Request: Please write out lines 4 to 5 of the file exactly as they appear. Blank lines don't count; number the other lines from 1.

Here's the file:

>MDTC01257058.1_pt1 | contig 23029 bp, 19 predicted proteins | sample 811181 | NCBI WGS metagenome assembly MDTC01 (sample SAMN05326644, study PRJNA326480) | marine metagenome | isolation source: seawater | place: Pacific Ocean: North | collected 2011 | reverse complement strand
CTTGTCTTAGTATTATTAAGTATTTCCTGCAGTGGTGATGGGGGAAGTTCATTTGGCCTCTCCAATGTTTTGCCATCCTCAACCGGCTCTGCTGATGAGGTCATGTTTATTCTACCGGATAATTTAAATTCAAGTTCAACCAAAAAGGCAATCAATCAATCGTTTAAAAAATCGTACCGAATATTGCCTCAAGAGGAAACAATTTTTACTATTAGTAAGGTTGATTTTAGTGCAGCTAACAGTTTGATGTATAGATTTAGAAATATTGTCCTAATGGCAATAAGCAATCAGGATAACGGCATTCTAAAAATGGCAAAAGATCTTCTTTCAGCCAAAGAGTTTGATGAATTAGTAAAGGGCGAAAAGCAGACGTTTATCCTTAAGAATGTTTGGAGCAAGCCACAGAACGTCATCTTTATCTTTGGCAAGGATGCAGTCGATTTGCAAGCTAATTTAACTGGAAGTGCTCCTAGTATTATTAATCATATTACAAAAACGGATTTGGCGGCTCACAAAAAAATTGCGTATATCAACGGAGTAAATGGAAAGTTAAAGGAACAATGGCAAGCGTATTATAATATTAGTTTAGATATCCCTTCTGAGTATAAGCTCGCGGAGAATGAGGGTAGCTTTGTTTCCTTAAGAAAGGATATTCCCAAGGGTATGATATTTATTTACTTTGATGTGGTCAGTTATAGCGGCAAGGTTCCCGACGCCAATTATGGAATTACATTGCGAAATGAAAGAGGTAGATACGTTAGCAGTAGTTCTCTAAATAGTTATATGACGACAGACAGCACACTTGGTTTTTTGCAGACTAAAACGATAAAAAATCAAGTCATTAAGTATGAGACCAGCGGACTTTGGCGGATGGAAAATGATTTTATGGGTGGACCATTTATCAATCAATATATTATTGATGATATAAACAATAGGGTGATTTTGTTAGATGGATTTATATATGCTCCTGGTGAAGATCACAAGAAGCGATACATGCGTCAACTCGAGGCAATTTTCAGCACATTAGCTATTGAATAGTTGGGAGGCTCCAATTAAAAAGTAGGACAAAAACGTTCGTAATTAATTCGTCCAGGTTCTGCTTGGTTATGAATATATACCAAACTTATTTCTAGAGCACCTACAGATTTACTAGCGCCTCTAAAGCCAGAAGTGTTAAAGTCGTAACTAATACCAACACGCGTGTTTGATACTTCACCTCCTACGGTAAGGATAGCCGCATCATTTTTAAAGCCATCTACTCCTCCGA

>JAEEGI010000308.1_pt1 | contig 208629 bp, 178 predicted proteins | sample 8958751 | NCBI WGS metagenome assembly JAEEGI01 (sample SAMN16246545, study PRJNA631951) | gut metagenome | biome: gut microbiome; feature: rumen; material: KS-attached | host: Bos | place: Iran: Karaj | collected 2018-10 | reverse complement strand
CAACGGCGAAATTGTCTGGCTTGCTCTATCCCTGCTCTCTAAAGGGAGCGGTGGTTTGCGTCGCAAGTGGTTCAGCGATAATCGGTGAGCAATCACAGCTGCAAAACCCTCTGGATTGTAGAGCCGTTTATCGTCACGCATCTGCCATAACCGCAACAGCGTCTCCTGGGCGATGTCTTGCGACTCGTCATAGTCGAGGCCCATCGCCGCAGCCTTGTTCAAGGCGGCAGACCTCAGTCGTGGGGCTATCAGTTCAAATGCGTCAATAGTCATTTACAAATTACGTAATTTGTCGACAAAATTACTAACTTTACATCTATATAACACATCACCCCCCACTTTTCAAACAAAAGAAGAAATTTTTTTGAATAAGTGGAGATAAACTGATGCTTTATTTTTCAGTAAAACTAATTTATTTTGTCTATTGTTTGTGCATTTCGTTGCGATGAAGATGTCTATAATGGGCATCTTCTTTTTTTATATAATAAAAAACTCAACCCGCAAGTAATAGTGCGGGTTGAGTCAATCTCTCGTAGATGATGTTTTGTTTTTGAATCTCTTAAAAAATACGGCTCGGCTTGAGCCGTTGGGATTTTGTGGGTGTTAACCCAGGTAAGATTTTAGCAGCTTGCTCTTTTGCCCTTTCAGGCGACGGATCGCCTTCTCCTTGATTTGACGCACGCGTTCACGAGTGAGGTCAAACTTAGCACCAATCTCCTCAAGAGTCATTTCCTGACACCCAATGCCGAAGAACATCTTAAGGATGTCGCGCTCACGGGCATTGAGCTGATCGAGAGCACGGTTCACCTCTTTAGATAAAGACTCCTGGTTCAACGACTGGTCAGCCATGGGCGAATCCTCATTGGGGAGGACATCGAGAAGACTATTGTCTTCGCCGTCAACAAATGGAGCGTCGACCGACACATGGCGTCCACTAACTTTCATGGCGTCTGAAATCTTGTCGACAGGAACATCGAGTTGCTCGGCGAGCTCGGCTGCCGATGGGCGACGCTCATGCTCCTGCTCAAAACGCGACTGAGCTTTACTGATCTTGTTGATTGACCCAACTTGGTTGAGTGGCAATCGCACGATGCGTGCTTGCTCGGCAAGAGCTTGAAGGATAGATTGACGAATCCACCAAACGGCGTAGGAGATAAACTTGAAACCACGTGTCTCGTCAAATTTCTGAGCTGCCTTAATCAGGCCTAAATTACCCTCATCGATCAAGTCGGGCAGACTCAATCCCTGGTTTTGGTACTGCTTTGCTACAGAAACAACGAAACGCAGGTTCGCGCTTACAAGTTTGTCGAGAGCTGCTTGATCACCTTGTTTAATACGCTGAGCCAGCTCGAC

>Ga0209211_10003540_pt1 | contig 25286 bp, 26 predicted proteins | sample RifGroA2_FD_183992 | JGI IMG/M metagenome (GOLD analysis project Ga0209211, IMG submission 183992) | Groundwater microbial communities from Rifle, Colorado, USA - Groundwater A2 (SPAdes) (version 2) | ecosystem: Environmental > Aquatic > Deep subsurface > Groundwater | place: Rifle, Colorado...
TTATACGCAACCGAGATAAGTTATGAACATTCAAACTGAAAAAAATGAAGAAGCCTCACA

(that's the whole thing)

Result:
CAACGGCGAAATTGTCTGGCTTGCTCTATCCCTGCTCTCTAAAGGGAGCGGTGGTTTGCGTCGCAAGTGGTTCAGCGATAATCGGTGAGCAATCACAGCTGCAAAACCCTCTGGATTGTAGAGCCGTTTATCGTCACGCATCTGCCATAACCGCAACAGCGTCTCCTGGGCGATGTCTTGCGACTCGTCATAGTCGAGGCCCATCGCCGCAGCCTTGTTCAAGGCGGCAGACCTCAGTCGTGGGGCTATCAGTTCAAATGCGTCAATAGTCATTTACAAATTACGTAATTTGTCGACAAAATTACTAACTTTACATCTATATAACACATCACCCCCCACTTTTCAAACAAAAGAAGAAATTTTTTTGAATAAGTGGAGATAAACTGATGCTTTATTTTTCAGTAAAACTAATTTATTTTGTCTATTGTTTGTGCATTTCGTTGCGATGAAGATGTCTATAATGGGCATCTTCTTTTTTTATATAATAAAAAACTCAACCCGCAAGTAATAGTGCGGGTTGAGTCAATCTCTCGTAGATGATGTTTTGTTTTTGAATCTCTTAAAAAATACGGCTCGGCTTGAGCCGTTGGGATTTTGTGGGTGTTAACCCAGGTAAGATTTTAGCAGCTTGCTCTTTTGCCCTTTCAGGCGACGGATCGCCTTCTCCTTGATTTGACGCACGCGTTCACGAGTGAGGTCAAACTTAGCACCAATCTCCTCAAGAGTCATTTCCTGACACCCAATGCCGAAGAACATCTTAAGGATGTCGCGCTCACGGGCATTGAGCTGATCGAGAGCACGGTTCACCTCTTTAGATAAAGACTCCTGGTTCAACGACTGGTCAGCCATGGGCGAATCCTCATTGGGGAGGACATCGAGAAGACTATTGTCTTCGCCGTCAACAAATGGAGCGTCGACCGACACATGGCGTCCACTAACTTTCATGGCGTCTGAAATCTTGTCGACAGGAACATCGAGTTGCTCGGCGAGCTCGGCTGCCGATGGGCGACGCTCATGCTCCTGCTCAAAACGCGACTGAGCTTTACTGATCTTGTTGATTGACCCAACTTGGTTGAGTGGCAATCGCACGATGCGTGCTTGCTCGGCAAGAGCTTGAAGGATAGATTGACGAATCCACCAAACGGCGTAGGAGATAAACTTGAAACCACGTGTCTCGTCAAATTTCTGAGCTGCCTTAATCAGGCCTAAATTACCCTCATCGATCAAGTCGGGCAGACTCAATCCCTGGTTTTGGTACTGCTTTGCTACAGAAACAACGAAACGCAGGTTCGCGCTTACAAGTTTGTCGAGAGCTGCTTGATCACCTTGTTTAATACGCTGAGCCAGCTCGAC

>Ga0209211_10003540_pt1 | contig 25286 bp, 26 predicted proteins | sample RifGroA2_FD_183992 | JGI IMG/M metagenome (GOLD analysis project Ga0209211, IMG submission 183992) | Groundwater microbial communities from Rifle, Colorado, USA - Groundwater A2 (SPAdes) (version 2) | ecosystem: Environmental > Aquatic > Deep subsurface > Groundwater | place: Rifle, Colorado...